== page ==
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American Red Cross Invites Donors to Help Save Lives this World Blood Donor Day

Badger-Hawkeye

June 11, 2010
 

A safe and adequate blood supply is a cornerstone of modern healthcare. World Blood Donor Day is June 14 – the birthday of Karl Landsteiner, the Nobel Prize in Physiology or Medicine winner who discovered the ABO blood group system. The day marks a special occasion for blood donors across the United States to continue to set a positive example for the rest of the world that a safe and adequate blood supply can be achieved through voluntary donations.

Developed countries, like the United States, generally benefit from an adequate blood supply. However, only 38 percent of blood donations worldwide are donated in developing countries where 82 percent of the population lives, according the wbdd.org, the official website of World Blood Donor Day. Moreover, many countries depend on paid donors or replacement programs (family members donating for a patient), minimizing the health and safety benefits of a purely voluntary, unpaid blood donation program, according to the World Health Organization.

In the U.S., where the American Red Cross is responsible for nearly half of the blood supply, blood donation for transfusion to patients is voluntary and unpaid, yet extremely rewarding. Approximately every two seconds a patient needs a blood transfusion in the U.S. – the need is constant and the gratification is instant.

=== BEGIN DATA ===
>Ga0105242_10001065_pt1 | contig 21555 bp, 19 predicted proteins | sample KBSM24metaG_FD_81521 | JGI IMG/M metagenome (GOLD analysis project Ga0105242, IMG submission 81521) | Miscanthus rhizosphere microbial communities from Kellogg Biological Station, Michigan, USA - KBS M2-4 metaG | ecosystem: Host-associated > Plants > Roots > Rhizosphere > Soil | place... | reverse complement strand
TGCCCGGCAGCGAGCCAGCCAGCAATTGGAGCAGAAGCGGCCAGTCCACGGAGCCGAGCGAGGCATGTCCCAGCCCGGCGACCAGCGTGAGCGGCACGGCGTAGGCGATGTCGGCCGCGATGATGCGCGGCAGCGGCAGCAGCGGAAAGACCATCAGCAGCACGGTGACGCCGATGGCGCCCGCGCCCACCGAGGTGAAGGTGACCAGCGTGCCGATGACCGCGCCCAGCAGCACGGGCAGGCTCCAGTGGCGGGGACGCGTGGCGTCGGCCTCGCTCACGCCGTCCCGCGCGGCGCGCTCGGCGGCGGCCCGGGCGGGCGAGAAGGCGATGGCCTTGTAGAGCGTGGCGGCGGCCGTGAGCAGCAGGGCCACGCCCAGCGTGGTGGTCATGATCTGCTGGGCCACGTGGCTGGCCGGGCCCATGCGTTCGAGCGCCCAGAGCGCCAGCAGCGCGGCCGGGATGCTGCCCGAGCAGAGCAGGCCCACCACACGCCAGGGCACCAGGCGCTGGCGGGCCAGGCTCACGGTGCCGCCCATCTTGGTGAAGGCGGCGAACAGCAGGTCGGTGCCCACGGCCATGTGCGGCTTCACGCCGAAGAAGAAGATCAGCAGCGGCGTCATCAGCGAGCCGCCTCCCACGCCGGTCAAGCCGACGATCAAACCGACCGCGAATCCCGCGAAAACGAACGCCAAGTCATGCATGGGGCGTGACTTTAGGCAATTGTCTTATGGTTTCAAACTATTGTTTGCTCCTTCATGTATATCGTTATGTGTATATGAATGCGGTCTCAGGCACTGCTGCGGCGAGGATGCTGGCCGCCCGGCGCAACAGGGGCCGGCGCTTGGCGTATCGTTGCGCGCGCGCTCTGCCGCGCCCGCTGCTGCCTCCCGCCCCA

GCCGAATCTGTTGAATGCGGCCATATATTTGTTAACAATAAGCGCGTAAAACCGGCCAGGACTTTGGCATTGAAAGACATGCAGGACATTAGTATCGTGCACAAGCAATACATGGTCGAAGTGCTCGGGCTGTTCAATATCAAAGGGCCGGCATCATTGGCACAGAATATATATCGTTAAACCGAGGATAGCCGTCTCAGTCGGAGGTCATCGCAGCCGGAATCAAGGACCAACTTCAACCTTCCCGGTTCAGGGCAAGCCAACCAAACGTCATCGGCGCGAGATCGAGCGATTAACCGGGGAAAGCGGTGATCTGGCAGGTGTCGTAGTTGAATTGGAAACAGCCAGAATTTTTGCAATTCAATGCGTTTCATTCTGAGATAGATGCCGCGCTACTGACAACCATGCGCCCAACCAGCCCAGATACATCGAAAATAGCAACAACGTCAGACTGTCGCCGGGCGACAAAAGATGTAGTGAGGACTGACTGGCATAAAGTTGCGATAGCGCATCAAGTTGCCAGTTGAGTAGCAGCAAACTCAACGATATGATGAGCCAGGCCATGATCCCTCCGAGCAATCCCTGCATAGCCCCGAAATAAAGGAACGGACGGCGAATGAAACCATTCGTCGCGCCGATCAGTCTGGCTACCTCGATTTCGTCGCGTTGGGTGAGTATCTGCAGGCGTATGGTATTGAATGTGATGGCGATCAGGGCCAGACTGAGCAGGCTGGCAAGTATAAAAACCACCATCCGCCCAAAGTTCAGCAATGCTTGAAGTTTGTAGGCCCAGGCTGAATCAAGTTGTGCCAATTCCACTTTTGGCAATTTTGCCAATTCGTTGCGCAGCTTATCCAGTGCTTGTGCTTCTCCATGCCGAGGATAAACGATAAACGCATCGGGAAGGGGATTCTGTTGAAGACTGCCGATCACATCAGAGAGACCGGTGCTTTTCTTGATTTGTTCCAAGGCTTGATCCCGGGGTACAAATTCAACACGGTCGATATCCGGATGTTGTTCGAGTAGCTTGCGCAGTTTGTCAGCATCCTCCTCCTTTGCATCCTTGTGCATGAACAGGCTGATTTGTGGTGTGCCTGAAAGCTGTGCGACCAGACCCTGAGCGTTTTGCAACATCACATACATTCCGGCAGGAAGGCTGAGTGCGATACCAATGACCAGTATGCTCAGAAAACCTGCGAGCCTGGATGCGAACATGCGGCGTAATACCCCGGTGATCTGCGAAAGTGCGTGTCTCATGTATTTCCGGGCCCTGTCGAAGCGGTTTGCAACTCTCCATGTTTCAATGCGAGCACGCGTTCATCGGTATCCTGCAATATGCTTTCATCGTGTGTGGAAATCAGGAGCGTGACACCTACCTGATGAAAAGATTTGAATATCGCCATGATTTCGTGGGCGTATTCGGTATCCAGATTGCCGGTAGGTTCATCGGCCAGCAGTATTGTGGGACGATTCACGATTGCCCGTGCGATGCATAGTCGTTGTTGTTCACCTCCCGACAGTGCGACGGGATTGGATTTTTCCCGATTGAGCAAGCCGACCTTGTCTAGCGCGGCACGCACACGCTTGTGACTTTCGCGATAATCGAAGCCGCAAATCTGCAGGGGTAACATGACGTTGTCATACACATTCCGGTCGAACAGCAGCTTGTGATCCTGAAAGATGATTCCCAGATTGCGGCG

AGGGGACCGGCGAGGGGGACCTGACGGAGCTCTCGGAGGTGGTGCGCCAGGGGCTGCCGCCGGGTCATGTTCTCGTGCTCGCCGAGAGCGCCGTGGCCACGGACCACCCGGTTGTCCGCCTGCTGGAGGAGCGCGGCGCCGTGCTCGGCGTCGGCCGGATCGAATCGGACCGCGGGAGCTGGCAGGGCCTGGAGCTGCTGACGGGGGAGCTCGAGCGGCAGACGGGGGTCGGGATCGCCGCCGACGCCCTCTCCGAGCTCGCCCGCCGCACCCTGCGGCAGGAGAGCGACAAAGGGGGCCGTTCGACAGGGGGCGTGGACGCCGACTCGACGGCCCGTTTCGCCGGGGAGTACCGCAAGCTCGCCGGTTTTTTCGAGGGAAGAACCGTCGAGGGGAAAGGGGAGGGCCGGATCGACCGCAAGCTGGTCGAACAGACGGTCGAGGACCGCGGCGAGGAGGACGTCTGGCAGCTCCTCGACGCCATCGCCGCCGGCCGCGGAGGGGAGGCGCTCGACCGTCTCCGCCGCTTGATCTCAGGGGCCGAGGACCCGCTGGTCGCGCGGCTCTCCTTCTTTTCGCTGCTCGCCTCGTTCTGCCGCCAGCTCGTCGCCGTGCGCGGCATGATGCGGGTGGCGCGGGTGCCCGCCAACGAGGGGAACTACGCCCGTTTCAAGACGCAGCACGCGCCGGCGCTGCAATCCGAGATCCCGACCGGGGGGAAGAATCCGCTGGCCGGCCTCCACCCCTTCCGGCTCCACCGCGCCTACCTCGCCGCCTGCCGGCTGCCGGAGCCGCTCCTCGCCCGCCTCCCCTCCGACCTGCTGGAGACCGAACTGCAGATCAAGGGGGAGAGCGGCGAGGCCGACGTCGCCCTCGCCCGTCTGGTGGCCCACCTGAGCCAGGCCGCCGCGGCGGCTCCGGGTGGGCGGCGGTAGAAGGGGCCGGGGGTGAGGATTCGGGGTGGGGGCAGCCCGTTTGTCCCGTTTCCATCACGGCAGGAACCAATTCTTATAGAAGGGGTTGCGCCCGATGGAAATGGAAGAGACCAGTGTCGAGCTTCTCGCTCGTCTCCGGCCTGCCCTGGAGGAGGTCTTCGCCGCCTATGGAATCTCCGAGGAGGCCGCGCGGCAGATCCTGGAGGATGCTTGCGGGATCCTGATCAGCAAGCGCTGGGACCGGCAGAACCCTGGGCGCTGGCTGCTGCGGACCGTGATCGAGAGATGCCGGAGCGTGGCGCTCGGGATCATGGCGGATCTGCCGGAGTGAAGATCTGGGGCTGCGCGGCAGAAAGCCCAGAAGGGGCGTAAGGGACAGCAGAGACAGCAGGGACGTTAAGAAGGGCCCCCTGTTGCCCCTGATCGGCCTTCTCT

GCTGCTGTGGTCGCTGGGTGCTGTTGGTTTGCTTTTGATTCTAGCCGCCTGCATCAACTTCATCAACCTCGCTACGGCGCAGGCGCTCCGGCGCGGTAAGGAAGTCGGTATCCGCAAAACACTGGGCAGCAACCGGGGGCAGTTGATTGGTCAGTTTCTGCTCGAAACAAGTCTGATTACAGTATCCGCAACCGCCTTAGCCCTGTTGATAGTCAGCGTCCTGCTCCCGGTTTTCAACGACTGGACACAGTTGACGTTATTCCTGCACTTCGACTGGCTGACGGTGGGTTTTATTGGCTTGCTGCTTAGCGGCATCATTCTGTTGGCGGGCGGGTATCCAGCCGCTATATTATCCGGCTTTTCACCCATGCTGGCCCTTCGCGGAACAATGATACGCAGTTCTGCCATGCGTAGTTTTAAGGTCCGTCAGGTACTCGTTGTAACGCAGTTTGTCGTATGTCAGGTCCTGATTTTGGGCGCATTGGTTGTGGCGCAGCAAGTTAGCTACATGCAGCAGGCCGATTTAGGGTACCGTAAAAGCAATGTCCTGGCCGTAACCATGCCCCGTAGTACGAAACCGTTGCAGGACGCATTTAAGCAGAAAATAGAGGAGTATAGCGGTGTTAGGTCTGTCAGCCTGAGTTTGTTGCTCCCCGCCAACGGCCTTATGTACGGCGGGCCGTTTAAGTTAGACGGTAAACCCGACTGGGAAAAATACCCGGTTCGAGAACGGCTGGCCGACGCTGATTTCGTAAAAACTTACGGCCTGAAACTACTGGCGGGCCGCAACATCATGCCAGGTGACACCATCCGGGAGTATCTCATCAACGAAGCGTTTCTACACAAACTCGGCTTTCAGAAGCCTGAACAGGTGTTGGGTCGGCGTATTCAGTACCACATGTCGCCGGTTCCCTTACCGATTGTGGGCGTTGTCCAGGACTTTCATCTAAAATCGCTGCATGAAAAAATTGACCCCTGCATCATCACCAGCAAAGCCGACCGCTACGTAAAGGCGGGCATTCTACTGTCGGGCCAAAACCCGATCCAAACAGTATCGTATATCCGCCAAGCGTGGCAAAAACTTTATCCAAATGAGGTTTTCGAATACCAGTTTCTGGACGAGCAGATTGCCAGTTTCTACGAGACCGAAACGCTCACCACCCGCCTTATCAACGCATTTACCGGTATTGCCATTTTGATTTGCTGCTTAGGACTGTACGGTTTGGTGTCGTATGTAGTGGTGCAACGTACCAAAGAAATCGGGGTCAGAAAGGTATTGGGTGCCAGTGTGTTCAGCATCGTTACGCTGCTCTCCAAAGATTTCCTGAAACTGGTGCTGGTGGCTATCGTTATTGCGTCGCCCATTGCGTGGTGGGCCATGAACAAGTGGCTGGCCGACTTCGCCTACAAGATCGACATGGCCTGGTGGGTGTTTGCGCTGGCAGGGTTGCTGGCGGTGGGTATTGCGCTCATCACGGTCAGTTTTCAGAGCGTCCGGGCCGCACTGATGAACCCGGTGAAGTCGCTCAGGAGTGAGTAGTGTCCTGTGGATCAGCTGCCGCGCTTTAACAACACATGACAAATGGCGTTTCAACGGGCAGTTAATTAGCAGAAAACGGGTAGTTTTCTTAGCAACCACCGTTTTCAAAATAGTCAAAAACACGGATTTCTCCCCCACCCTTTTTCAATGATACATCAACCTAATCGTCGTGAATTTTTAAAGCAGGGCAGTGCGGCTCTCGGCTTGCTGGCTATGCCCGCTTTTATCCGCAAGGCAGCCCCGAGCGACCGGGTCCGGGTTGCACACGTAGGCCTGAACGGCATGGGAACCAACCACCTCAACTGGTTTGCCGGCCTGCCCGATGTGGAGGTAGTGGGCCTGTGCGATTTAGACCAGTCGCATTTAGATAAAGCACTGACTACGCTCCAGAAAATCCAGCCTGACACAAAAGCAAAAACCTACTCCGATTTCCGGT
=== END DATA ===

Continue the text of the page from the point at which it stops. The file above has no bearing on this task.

At times, the American Red Cross may be asked to assist internationally as well. In the aftermath of the Haiti earthquake, at the request of the Pan American Health Organization, the Red Cross provided more than 1,300 units of blood products for victims needing transfusions.

The Red Cross invites donors of all blood types to learn more about blood and platelet donation, and schedule one or more donation appointments this summer when donations often decline.

How to Donate Blood

Simply call 1-800-GIVE-LIFE (448-3543) or visit redcrossblood.org to make an appointment or for more information. A blood donor card or driver's license, or two other forms of identification are required at check-in. Individuals who are 17 years of age (16 with parental permission in some states), weigh at least 110 pounds and are in generally good health may be eligible to donate blood. High school students and other donors 18 years of age and younger also have to meet certain height and weight requirements.

About the American Red Cross

Governed by volunteers and supported by giving individuals and communities, the American Red Cross is the single largest supplier of blood products to hospitals throughout the United States. While local hospital needs are always met first, the Red Cross also helps ensure no patient goes without blood no matter where or when they need it. In addition to providing nearly half of the nation's blood supply, the Red Cross provides relief to victims of disaster, trains millions in lifesaving skills, serves as a communication link between U.S. military members and their families, and assists victims of international disasters or conflicts.